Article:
“Seen: Caucasian man with shoulder length blonde hair in green rain jacket, navy blue seals cap, and faded jeans that pulled a knife on someone after shouting a bunch of expletives in the student union. Last seen heading towards north campus. Please be on guard.”
As I read this alert, I began to feel slightly on edge and curious, yet I couldn’t help feeling it was a bit awkward as well. Awkward? Why would this helpful and informative alert message seem a little weird? I was first reading it on Overheard at UNC, and not my official Alert Carolina notification text or email.
The news traveled more quickly, and more effectively through a massive social networking site, and not an official first-rate University of North Carolina-approved system of communicating. Simply put, Facebook did it better. They reached a widespread college audience more quickly, and could have potentially saved more lives in the wake of a crisis because of it.
The question needs to be asked: Why does my high-level public university’s security system seem to have a delayed alert messaging system?
An official state school that “has been consistently ranked among the highest ranked universities in the United States” can’t protect its high population of young college students in a manner that is more effective than Zuckerberg’s baby. My college, an entity that has massive amounts of my (and my family’s) information, couldn’t even come close to contacting me as quickly as Facebook. The time-difference between the two notifications was 9 minutes. What could you do with nine minutes? How much further could you have been? How many more precautions could you have taken?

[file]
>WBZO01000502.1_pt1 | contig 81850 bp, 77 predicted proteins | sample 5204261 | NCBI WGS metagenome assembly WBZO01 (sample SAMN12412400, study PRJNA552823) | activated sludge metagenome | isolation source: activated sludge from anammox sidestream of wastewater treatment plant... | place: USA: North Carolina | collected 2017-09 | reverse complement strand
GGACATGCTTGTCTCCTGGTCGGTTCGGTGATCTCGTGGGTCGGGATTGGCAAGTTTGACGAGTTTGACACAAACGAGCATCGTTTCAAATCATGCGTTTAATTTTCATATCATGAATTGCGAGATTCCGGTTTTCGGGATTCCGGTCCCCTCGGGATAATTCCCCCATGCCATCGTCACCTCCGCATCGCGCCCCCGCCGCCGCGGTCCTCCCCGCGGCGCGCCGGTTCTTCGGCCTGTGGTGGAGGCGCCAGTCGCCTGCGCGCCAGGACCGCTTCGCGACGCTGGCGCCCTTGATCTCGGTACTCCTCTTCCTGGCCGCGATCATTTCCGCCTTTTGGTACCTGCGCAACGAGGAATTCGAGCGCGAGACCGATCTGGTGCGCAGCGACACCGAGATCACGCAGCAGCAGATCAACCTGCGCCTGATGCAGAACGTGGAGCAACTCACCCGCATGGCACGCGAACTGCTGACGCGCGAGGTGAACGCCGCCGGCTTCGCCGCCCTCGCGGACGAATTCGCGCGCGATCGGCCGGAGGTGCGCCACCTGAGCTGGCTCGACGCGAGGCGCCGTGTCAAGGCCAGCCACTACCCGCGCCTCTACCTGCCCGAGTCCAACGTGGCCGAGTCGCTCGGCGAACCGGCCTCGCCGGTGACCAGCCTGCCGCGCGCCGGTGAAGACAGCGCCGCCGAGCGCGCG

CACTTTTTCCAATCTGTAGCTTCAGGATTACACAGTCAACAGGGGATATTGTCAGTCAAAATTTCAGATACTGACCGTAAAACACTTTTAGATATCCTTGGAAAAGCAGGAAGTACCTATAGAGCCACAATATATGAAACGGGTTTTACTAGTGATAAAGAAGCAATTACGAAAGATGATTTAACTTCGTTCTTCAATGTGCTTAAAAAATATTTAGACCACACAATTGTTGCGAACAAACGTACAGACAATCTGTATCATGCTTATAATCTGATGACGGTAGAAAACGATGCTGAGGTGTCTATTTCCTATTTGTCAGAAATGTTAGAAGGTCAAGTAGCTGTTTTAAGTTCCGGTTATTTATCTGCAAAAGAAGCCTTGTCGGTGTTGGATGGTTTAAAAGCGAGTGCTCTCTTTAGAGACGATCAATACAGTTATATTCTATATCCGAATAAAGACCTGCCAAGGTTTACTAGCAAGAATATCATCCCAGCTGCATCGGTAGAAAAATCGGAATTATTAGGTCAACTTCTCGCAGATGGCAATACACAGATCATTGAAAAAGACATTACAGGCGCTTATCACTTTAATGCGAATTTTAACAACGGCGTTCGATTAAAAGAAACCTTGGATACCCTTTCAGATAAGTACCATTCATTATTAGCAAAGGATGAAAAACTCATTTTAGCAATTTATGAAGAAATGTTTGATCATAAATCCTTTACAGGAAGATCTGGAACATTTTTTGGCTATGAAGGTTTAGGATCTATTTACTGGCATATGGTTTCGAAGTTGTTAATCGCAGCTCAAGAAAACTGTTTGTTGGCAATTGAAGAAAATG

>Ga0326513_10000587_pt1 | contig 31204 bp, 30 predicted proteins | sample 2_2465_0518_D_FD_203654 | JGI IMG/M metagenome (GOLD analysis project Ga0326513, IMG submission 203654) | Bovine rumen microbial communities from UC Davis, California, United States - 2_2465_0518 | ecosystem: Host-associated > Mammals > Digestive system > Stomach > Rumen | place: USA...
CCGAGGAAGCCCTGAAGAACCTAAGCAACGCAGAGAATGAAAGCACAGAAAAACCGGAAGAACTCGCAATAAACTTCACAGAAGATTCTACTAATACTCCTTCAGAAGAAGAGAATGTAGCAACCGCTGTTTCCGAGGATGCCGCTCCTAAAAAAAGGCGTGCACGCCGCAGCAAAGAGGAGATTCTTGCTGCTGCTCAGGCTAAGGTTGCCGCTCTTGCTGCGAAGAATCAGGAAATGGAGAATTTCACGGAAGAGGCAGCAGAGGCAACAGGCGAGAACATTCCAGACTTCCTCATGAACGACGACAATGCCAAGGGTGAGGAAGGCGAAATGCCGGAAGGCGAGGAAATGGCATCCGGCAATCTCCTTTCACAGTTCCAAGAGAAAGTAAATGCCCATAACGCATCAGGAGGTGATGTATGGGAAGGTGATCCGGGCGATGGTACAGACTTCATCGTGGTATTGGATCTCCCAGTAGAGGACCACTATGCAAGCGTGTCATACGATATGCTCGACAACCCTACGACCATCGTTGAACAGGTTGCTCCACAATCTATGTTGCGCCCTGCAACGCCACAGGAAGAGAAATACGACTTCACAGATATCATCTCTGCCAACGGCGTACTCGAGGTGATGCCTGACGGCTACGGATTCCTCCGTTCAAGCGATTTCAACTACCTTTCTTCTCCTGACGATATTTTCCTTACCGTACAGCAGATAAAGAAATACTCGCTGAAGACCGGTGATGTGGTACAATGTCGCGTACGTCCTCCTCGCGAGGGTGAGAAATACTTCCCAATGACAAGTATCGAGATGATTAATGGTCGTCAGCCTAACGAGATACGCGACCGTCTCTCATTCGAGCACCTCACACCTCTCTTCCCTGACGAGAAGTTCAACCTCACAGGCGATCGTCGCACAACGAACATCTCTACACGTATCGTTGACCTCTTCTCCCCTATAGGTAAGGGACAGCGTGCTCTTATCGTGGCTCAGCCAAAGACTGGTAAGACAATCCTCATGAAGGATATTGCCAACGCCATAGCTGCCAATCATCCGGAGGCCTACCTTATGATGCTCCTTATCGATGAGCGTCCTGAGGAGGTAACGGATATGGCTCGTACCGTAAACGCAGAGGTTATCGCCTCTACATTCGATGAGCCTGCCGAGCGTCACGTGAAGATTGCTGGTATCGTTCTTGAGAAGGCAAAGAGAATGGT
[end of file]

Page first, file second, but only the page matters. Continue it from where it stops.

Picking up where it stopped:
All I know is, for the amount of my family’s money that this school is getting, I should feel like I have protection comparable to my personal and close friend, President Barack Obama.
“All Clear, all clear. Resume normal activities. alertcarolina.unc.edu for updates. Received: Sun Mar 23, 5:18 pm”
I probably could’ve relaxed 9 minutes earlier.